Crude oil prices were up on Thursday with the decline in the value of the US dollar, which is causing a boost in oil demand from oil-importing countries.

However, prices are still under pressure due to rising US crude inventories and with a surge in novel coronavirus (COVID-19) cases, which topped 15 million worldwide.

International benchmark Brent crude was trading at $44.44 per barrel at 0641 GMT on Thursday for a 0.33% gain after closing Wednesday at $44.29 a barrel.

American benchmark West Texas Intermediate was at $42.05 a barrel at the same time for a 0.36% increase after ending the previous session at $41.90 per barrel.

The US dollar index, which measures the value of the American dollar against a basket of currencies including the Japanese yen, British pound, Canadian dollar, Swedish krona and Swiss franc, fell to $94.83 on Wednesday — its lowest level since March 9.

The decline in the value of the greenback is opportune for oil-importing countries in allowing more crude purchases at cheaper dollar prices, which in turn, is shoring up crude prices.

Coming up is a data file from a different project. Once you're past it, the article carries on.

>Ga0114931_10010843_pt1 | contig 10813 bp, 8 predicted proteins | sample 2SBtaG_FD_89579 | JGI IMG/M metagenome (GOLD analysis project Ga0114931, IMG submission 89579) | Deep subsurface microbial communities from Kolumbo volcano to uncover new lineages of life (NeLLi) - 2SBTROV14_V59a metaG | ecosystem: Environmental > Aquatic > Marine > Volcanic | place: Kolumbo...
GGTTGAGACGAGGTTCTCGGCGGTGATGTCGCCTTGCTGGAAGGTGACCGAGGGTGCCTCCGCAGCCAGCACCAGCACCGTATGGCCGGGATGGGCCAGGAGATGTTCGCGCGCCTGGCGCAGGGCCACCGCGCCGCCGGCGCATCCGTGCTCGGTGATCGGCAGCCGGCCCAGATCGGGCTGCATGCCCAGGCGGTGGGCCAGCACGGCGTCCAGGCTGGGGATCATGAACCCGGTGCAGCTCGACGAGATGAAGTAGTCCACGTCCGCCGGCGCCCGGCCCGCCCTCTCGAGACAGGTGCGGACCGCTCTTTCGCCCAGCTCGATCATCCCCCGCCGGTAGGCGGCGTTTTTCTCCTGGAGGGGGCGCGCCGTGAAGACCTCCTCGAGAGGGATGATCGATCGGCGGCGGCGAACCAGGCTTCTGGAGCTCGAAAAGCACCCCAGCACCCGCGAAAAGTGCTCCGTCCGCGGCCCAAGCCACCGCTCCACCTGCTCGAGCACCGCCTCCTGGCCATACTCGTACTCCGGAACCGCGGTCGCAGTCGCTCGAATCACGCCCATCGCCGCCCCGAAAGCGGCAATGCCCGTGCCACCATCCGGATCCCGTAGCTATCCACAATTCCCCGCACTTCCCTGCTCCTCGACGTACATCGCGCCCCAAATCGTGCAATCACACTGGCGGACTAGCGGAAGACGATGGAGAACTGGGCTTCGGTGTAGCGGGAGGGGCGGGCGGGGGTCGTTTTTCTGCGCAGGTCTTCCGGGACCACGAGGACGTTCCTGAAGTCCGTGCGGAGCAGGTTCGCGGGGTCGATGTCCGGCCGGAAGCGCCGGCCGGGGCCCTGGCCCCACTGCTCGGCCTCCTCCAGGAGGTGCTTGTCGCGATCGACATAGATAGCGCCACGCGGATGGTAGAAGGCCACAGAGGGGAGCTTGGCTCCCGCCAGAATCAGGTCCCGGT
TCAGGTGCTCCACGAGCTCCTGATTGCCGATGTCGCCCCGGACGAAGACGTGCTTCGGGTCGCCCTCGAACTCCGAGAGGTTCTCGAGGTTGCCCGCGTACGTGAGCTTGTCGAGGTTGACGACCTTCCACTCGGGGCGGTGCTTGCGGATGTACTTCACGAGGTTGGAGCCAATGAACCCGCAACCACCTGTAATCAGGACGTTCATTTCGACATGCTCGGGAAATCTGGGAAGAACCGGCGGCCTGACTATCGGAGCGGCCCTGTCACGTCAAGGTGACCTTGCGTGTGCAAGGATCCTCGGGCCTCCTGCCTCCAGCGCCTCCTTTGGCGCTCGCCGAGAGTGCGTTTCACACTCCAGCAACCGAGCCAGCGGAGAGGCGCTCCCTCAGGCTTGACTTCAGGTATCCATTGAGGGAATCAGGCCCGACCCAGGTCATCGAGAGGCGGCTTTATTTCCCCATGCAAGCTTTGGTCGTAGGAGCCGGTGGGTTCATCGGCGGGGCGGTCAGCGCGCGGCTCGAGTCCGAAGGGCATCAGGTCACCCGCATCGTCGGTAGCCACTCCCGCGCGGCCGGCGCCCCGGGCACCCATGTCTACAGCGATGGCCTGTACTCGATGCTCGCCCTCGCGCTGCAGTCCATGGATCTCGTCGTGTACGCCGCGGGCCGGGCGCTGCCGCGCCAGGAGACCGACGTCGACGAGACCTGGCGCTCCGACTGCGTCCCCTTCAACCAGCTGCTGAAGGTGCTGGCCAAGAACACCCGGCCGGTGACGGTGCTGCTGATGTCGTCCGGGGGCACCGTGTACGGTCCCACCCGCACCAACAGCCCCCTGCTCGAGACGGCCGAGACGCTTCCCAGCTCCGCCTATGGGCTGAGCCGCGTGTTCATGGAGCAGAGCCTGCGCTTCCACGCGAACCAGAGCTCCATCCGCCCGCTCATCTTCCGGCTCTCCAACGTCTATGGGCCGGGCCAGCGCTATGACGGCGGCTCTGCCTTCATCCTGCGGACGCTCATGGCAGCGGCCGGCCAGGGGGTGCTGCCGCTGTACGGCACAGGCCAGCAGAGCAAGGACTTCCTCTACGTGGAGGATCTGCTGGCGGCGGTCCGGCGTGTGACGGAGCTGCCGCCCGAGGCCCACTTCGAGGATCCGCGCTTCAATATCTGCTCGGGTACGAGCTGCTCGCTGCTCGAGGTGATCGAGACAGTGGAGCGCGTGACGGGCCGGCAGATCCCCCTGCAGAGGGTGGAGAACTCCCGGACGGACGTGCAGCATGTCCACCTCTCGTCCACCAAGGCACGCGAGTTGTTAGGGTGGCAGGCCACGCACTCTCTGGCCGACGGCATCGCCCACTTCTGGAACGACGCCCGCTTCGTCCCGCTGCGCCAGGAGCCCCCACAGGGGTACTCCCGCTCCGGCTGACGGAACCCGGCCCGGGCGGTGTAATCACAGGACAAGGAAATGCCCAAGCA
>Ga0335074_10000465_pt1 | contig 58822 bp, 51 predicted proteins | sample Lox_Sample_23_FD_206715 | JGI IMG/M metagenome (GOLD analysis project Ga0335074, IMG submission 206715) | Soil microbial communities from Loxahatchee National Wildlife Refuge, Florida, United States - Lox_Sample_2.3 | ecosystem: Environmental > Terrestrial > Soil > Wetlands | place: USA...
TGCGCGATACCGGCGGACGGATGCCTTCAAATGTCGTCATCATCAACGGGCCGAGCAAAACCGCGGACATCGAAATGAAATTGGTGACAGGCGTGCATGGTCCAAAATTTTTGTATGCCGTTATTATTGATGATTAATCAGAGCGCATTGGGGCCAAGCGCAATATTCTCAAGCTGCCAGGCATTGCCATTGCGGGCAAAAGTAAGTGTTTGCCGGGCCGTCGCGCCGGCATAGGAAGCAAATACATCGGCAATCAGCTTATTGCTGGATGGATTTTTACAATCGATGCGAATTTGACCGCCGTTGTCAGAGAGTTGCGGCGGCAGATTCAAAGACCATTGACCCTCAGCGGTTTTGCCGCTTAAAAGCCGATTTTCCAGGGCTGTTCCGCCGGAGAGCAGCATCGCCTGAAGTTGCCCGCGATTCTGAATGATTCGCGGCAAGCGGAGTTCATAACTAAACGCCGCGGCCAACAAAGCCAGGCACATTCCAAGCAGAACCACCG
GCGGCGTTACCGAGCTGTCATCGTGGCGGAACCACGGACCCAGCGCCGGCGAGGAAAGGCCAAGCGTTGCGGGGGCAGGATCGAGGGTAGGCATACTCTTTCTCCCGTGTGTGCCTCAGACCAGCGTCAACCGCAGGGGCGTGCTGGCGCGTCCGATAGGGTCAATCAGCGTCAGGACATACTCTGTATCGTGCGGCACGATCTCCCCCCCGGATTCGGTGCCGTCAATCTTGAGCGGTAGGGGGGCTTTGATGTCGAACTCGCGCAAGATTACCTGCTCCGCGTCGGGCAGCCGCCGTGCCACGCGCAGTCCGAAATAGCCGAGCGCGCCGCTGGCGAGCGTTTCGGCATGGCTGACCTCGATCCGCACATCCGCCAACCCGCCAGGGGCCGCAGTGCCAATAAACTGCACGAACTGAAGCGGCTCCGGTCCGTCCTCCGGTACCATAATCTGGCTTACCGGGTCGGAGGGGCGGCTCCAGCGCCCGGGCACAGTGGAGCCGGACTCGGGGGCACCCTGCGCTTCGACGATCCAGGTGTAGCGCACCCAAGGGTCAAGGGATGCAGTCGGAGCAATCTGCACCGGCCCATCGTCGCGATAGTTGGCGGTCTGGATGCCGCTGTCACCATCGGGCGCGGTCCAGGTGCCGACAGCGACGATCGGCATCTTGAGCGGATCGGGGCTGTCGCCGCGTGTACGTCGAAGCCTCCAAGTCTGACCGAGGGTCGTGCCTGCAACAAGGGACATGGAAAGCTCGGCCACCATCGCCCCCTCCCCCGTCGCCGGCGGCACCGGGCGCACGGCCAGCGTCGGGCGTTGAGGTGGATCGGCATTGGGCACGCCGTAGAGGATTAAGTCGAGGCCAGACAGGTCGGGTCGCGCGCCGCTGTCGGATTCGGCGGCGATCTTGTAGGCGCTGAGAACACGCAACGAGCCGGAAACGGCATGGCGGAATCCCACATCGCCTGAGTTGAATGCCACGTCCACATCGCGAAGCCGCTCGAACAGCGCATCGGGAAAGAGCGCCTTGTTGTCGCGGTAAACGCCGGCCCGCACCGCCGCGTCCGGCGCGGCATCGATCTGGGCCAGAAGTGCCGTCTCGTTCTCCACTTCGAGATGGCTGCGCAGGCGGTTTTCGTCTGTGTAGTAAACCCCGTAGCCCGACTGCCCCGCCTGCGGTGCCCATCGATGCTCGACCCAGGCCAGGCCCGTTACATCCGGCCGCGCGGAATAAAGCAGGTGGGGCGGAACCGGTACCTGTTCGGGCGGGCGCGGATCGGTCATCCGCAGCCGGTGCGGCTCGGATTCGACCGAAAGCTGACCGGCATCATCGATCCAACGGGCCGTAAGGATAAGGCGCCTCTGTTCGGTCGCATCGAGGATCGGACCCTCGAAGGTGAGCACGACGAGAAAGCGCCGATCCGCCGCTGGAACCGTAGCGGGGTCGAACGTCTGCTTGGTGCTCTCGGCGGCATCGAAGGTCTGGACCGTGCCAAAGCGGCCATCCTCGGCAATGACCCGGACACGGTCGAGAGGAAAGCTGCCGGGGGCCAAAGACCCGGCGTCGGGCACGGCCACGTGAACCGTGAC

However, on the supply side, a surprise buildup in US crude oil inventories has renewed fears that the glut of supply on the global oil market will remain high for the remainder of 2020. It also signals that oil demand in the world’s largest oil-consuming country will stay low.

The Energy Information Administration (EIA) data showed on Wednesday that commercial crude oil inventories in the US rose by 4.9 million barrels, relative to the market expectation of a decline of 2.1 million barrels.

On the demand side, the forecast for global oil consumption is still weak due to high numbers of COVID-19 cases worldwide, which surpassed 15 million late Wednesday, according to the latest data from Johns Hopkins University.

The US continues to lead with the most cases at 3.97 million, followed by Brazil with more than 2.22 million cases, while India has the third highest with almost 1.24 million cases.

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